Internet Week Denmark 4 May 2021
'Please check against delivery'
Good morning and thank you for the invitation to speak. I’m very pleased to be here today, especially in the light of all that is happening in Brussels and around Europe, when it comes to the digital transition. This more European perspective is what I want to bring to the discussion. So I will start with a question:
Do Europeans trust technology? Do they trust how their data is being used in the virtual world? As it happens there are two recent Eurobarometer surveys which shed some light on these questions; one on willingness to share personal data in order to improve public services, and another one on whether Europeans feel comfortable travelling in a fully automated car.
Of course, those are very different aspects of technology, but they do intersect. If our self-driving cars rely on a data interface that is stored in the cloud, does this mean we are creating a permanent record of every European’s movements in such a car, every second of the day? And if so, who will have access to that record? Data protection has always been an important concern, yet the ease with which data can be harvested and stored in the digital age adds new potency to the debate.
What is interesting is that in both cases – the self-driving car and the data sharing – the level of trust varies enormously across countries. In Denmark or Ireland people are roughly twice as trusting of technology compared with, for example, France or Latvia. There could be many underlying reasons for these differences, but it is quite a gap!
The other big result in these surveys is that overall, the level of trust is actually still quite low. Over a third of Europeans said they would not be willing to share their personal data to improve public services, for any reason. And only 25% would trust a ride in a self-driving car! Whether it’s through vaccine hesitancy, concerns over mass surveillance, or worries over the security of online banking, Europe’s ‘trust gap’ is a major issue.
If we don’t manage to close this gap, we risk creating an even bigger digital divide in Europe; one that can weaken our Union. Low levels of trust will also make us slower to adopt frontier technologies, and that would mean consumers miss out on the benefits, while our businesses miss the first-mover advantage.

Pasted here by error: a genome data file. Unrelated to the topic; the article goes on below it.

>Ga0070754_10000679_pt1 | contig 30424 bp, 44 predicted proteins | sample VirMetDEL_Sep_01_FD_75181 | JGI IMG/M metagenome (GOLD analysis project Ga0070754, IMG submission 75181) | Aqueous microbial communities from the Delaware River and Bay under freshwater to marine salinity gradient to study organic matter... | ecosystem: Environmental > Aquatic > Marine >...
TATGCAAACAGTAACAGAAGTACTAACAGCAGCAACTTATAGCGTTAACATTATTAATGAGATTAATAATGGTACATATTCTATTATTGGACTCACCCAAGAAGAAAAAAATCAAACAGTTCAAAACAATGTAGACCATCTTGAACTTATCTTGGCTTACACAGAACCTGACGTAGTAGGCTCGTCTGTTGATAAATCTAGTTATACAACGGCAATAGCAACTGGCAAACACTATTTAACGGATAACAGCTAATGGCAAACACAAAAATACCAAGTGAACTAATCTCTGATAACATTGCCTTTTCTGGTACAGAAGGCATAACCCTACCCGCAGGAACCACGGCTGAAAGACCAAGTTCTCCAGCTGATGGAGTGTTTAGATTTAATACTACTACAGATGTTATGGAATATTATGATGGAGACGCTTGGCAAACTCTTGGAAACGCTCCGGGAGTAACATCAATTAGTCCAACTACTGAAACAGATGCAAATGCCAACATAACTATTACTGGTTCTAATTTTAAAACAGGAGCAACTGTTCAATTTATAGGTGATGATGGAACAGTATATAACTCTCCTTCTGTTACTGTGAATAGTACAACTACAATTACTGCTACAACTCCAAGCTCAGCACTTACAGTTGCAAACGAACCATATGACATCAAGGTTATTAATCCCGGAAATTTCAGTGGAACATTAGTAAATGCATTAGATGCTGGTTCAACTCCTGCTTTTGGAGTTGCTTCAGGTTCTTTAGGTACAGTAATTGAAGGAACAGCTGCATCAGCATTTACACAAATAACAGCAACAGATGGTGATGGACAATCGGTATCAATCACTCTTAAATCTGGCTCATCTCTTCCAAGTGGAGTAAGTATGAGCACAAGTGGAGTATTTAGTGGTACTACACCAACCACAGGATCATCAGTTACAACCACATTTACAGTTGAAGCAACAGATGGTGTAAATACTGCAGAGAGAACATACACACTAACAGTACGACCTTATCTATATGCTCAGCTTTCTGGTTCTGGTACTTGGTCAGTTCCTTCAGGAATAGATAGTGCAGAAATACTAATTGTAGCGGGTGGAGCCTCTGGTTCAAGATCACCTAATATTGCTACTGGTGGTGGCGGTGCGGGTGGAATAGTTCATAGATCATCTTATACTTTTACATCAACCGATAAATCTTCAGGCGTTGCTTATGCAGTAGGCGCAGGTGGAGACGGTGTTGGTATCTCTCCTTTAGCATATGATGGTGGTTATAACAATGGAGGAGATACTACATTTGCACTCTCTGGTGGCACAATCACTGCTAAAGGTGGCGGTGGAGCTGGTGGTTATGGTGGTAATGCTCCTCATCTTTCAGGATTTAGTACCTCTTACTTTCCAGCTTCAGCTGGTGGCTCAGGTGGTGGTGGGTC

So what can we do to keep that from happening?
Digital Skills – an enabler of digital trust
First, let’s take a closer look at these surveys. What we can see is that the countries where trust in technology is lowest are also the places where digital skills lag behind. It makes sense: who among us would trust in something we don’t even know how to use?
But in a way it’s also good news, because it suggests we can help build trust in technology by supporting skills acquisition. And when it comes to digital skills, there certainly is a lot to be done, in all EU countries. Even here in Denmark, six out of ten students still only have basic skills when they start work; and 59% of Danish SMEs report difficulties in recruiting – and keeping – ICT specialists.
The European Recovery Plan includes significant funding instruments which can help fill these gaps. 20% of the total envelope – over 120 billion euros – is earmarked for the digital transition – and that includes spending on digital learning. Our Skills Agenda sets out the goals we want to achieve: 70% of European adults should have at least basic digital skills by 2025. We need now to make sure we deliver on this. The European Commission cannot do this alone. We need every Member State to assess its current state of play and see how the high school students’ generation of today will have more opportunities and become the ICT specialists we will need in less than ten years’ time.
Not only can digital upskilling help us build trust, but it is also a way for us to bridge the ‘digital social divide’. This, in turn, is a way to address inequality. The response to the pandemic has only made this more urgent. For example, when you see how school closures can affect children from disadvantaged backgrounds, you quickly realise how important digital skills and digital infrastructure are to achieving social justice in the new economy.
Strengthening the Single Market to build trust
There’s another big way for Europe to build more trust in technology, and that is by ensuring digital marketplaces stay competitive. Many Europeans are wary of so-called ‘Big Tech’. They worry about what is happening to their data, when a handful of big companies seem to know everything about them. They worry about large tech companies having the power to squeeze out new competitors, and even to use that power in a way that interferes with our democracies.
These are legitimate concerns. We cannot allow a few companies to decide what choices consumers can have, or decide what is newsworthy, or use their algorithms to steer the public debate.
The Commission is taking important steps to ensure big digital players play fair. In the first place, we will continue to use our competition policy instruments to full effect, in order to protect consumers and ensure a level playing field – whether that is to do with mergers, with antitrust, or with stamping down on unfair tax advantages that companies might receive in some Member States.
Beyond this, we have proposed a ‘Digital Markets Act’, a new legislative tool which complements our existing competition enforcement efforts. It targets a small circle of so-called digital gatekeepers. By setting out, ex ante, what we expect of them, and what we will not tolerate, we want to build online markets that are open and fair to all kinds of businesses. Market that give consumers a genuine choice. Markets consumers can trust.